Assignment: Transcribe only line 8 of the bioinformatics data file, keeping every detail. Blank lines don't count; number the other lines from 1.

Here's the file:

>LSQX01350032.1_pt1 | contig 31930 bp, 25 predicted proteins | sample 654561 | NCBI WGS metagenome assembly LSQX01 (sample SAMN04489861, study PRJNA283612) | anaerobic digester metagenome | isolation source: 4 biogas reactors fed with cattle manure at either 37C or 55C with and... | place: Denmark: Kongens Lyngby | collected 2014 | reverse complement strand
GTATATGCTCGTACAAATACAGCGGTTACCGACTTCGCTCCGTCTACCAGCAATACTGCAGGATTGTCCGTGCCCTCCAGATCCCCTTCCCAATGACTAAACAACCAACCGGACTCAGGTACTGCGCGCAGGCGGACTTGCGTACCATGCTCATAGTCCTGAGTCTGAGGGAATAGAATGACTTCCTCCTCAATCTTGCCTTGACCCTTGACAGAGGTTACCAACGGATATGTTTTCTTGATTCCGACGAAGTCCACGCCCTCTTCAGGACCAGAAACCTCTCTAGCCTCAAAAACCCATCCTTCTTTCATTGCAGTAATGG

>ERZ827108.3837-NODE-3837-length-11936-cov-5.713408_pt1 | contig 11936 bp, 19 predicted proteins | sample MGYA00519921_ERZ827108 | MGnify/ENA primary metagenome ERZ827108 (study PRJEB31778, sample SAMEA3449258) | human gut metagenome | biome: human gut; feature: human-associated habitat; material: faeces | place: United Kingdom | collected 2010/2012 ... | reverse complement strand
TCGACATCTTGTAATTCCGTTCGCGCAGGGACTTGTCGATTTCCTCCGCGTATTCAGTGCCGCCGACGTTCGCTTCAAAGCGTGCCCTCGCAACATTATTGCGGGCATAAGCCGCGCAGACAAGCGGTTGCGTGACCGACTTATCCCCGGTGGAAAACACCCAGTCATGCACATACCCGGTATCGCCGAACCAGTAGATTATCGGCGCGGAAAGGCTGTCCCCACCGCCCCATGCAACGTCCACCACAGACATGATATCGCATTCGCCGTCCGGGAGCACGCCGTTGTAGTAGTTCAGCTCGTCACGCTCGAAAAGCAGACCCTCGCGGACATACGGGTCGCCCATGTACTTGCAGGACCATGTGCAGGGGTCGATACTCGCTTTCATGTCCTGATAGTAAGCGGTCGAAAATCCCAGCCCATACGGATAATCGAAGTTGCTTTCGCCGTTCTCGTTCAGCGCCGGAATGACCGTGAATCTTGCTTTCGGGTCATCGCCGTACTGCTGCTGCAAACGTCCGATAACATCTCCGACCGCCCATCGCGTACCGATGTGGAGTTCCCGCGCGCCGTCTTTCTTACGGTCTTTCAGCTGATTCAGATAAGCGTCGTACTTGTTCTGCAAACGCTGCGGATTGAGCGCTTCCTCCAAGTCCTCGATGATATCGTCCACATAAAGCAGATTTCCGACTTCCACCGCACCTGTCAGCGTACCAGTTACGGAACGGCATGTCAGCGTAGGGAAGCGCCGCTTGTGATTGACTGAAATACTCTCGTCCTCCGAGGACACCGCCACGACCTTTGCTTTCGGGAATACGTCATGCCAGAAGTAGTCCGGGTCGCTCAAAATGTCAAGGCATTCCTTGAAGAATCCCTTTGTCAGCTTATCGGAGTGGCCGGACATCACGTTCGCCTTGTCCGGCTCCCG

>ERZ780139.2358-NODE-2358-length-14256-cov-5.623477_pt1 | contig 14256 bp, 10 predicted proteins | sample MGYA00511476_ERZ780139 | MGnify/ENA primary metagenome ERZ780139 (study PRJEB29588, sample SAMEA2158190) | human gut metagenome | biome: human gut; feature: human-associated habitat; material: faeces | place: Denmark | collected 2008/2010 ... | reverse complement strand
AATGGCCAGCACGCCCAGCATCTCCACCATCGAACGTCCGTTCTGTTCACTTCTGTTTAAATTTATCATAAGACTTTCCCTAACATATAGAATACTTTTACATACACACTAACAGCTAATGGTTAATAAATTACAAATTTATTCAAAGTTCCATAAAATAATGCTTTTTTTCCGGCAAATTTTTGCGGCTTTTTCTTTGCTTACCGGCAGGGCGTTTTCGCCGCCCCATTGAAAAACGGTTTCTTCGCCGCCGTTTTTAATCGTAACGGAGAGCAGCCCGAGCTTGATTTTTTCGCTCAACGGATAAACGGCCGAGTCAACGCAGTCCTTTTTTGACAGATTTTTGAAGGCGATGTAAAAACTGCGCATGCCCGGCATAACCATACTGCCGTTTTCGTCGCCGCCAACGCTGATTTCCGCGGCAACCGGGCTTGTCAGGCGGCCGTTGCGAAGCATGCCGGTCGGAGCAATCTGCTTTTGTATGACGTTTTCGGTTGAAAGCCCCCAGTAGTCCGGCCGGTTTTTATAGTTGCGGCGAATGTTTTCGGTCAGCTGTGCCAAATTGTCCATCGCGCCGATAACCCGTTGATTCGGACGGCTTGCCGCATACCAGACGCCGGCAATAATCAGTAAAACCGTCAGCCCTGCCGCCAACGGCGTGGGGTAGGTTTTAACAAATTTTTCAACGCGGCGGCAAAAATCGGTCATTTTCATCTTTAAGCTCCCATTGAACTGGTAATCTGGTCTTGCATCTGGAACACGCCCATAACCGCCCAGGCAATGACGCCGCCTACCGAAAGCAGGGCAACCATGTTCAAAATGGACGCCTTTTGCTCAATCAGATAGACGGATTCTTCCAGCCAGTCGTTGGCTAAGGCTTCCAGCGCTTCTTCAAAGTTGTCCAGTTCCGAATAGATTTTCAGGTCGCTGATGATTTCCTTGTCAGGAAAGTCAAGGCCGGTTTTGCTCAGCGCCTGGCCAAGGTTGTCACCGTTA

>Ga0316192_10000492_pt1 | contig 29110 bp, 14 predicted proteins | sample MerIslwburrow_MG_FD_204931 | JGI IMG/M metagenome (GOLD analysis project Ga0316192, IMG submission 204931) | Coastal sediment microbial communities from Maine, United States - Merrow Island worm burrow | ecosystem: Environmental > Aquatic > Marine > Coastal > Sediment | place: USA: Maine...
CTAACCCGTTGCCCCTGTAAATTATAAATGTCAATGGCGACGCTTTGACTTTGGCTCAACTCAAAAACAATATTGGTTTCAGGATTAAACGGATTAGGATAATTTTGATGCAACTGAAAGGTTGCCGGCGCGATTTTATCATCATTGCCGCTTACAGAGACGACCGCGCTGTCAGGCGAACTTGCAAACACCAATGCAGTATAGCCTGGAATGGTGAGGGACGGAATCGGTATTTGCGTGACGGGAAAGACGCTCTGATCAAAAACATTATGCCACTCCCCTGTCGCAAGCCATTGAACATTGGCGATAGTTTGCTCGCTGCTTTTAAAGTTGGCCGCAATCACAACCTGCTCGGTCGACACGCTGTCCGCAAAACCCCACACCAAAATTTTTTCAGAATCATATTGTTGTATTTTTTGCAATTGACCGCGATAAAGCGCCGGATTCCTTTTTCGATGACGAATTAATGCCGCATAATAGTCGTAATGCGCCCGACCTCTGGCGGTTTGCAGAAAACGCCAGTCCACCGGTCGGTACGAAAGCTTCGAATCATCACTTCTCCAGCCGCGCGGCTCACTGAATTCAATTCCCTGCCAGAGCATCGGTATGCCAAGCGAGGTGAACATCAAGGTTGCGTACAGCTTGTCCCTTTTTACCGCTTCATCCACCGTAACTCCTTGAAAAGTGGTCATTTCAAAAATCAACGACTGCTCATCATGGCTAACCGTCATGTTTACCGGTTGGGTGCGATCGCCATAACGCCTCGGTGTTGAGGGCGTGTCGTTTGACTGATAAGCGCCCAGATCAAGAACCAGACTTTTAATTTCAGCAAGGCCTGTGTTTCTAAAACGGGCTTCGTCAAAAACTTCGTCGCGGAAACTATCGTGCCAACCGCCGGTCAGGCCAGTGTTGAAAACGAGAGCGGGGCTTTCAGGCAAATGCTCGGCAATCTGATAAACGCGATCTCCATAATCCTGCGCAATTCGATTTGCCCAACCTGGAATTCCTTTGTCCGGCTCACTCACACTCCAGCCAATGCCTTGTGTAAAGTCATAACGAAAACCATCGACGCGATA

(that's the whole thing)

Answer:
CTAACCCGTTGCCCCTGTAAATTATAAATGTCAATGGCGACGCTTTGACTTTGGCTCAACTCAAAAACAATATTGGTTTCAGGATTAAACGGATTAGGATAATTTTGATGCAACTGAAAGGTTGCCGGCGCGATTTTATCATCATTGCCGCTTACAGAGACGACCGCGCTGTCAGGCGAACTTGCAAACACCAATGCAGTATAGCCTGGAATGGTGAGGGACGGAATCGGTATTTGCGTGACGGGAAAGACGCTCTGATCAAAAACATTATGCCACTCCCCTGTCGCAAGCCATTGAACATTGGCGATAGTTTGCTCGCTGCTTTTAAAGTTGGCCGCAATCACAACCTGCTCGGTCGACACGCTGTCCGCAAAACCCCACACCAAAATTTTTTCAGAATCATATTGTTGTATTTTTTGCAATTGACCGCGATAAAGCGCCGGATTCCTTTTTCGATGACGAATTAATGCCGCATAATAGTCGTAATGCGCCCGACCTCTGGCGGTTTGCAGAAAACGCCAGTCCACCGGTCGGTACGAAAGCTTCGAATCATCACTTCTCCAGCCGCGCGGCTCACTGAATTCAATTCCCTGCCAGAGCATCGGTATGCCAAGCGAGGTGAACATCAAGGTTGCGTACAGCTTGTCCCTTTTTACCGCTTCATCCACCGTAACTCCTTGAAAAGTGGTCATTTCAAAAATCAACGACTGCTCATCATGGCTAACCGTCATGTTTACCGGTTGGGTGCGATCGCCATAACGCCTCGGTGTTGAGGGCGTGTCGTTTGACTGATAAGCGCCCAGATCAAGAACCAGACTTTTAATTTCAGCAAGGCCTGTGTTTCTAAAACGGGCTTCGTCAAAAACTTCGTCGCGGAAACTATCGTGCCAACCGCCGGTCAGGCCAGTGTTGAAAACGAGAGCGGGGCTTTCAGGCAAATGCTCGGCAATCTGATAAACGCGATCTCCATAATCCTGCGCAATTCGATTTGCCCAACCTGGAATTCCTTTGTCCGGCTCACTCACACTCCAGCCAATGCCTTGTGTAAAGTCATAACGAAAACCATCGACGCGATA